Monday, 31 October 2011

Common Romance

Data supplied in answer to an Assembly Question last week appear to back up last month's suggestion by the Blether Region that Interlingua should be introduced to controlled secondaries as an alternative to more traditional modern foreign languages. The table supplied in answer to AQW 3578/11-15 shows a steep decline in the number of pupils studying a language to GCSE level since the Labour Government abolished the requirement that they do so back in 2004. Indeed, the figures from 2001 to 2009 show constant decline, from 17,472 to 11,574 total entries, respectively. However, at the same time, there has been a rise in the number of those achieving A* to C grades, from 68.4% to 80.4%. Moreover, the number of those going on to sit a modern foreign language at A Level has remained remarkably constant, with almost identical numbers sitting the exam in 2001 and 2009.

Needless to say, the collapse in the number of those studying languages to GCSE and the apparently improved grades of those who still do so may well be related phenomena. A large cohort of pupils who do not derive great benefit from conventional language teaching have been removed from the statistics, thus artificially boosting the percentages. Indeed, smaller, higher-ability classes at GCSE level may even have had an effect on the statistics for A Level passes, which have also improved.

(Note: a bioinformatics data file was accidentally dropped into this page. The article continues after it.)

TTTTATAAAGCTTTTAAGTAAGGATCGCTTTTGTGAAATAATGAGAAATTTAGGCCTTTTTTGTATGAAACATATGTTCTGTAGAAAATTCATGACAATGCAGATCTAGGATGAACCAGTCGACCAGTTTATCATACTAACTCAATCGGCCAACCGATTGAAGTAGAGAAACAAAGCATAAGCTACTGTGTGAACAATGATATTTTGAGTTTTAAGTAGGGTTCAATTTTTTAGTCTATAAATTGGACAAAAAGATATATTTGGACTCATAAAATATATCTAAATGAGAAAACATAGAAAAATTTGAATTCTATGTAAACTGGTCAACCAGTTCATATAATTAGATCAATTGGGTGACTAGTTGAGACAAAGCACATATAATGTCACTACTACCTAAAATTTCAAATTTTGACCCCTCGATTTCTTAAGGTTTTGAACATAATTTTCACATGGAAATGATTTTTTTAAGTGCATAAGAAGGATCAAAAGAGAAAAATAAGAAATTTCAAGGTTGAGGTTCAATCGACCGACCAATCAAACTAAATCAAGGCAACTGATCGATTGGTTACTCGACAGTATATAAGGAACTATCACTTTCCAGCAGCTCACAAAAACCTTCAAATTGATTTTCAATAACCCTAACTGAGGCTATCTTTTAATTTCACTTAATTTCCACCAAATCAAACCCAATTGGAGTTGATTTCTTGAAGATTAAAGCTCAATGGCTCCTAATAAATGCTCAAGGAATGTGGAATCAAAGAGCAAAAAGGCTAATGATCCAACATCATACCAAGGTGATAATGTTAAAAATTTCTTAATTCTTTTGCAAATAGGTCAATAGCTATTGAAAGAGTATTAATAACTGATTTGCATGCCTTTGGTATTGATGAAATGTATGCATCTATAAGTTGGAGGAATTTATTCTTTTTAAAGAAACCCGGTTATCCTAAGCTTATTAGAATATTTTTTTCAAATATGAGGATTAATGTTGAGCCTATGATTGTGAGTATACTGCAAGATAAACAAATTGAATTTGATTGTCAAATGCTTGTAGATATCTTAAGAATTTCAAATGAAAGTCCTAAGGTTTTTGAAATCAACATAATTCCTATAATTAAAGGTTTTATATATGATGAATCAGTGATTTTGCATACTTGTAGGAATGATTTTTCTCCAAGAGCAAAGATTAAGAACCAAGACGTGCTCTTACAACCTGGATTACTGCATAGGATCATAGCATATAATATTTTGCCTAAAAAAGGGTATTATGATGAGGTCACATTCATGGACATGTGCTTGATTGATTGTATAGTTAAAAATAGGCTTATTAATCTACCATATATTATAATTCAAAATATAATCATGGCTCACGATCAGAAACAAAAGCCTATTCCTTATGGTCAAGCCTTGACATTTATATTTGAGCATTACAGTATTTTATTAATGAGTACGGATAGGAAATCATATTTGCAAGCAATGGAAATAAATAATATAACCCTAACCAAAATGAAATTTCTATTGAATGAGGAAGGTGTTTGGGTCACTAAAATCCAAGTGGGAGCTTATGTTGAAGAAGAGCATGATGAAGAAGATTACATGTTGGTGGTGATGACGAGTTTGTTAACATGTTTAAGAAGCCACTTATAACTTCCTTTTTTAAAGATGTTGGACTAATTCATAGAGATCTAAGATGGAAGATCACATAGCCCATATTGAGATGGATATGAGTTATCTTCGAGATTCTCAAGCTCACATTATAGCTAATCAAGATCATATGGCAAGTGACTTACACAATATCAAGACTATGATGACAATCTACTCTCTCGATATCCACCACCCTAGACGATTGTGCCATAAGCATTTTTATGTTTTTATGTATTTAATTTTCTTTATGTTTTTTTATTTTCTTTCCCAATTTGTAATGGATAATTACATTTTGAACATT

Effectively, those not gifted linguistically have been disenfranchised twice: first by the requirement that they study a modern foreign language to GCSE level; and secondly by the expectation that they not have any kind of language instruction at all beyond Key Stage 3. In England, the signs are that the coalition Government will reintroduce the language requirement. However, that would amount to resiling from the current unsatisfactory policy in favour of its equally unsatisfactory and discredited predecessor.

Common sense suggests that academically and linguistically gifted pupils — those who already master the communicative element of language learning — should concentrate on accuracy in speech and writing while those not so gifted should concentrate on communication alone. And one need only consult a map of the distribution of Romance varieties to see that Interlingua can facilitate communication with native speakers of foreign languages like nothing else.

Northern Ireland is the largest region in these islands to have retained a grammar-school system. While that system may be failing in other ways, it does provide fertile ground for a reform of the type suggested.

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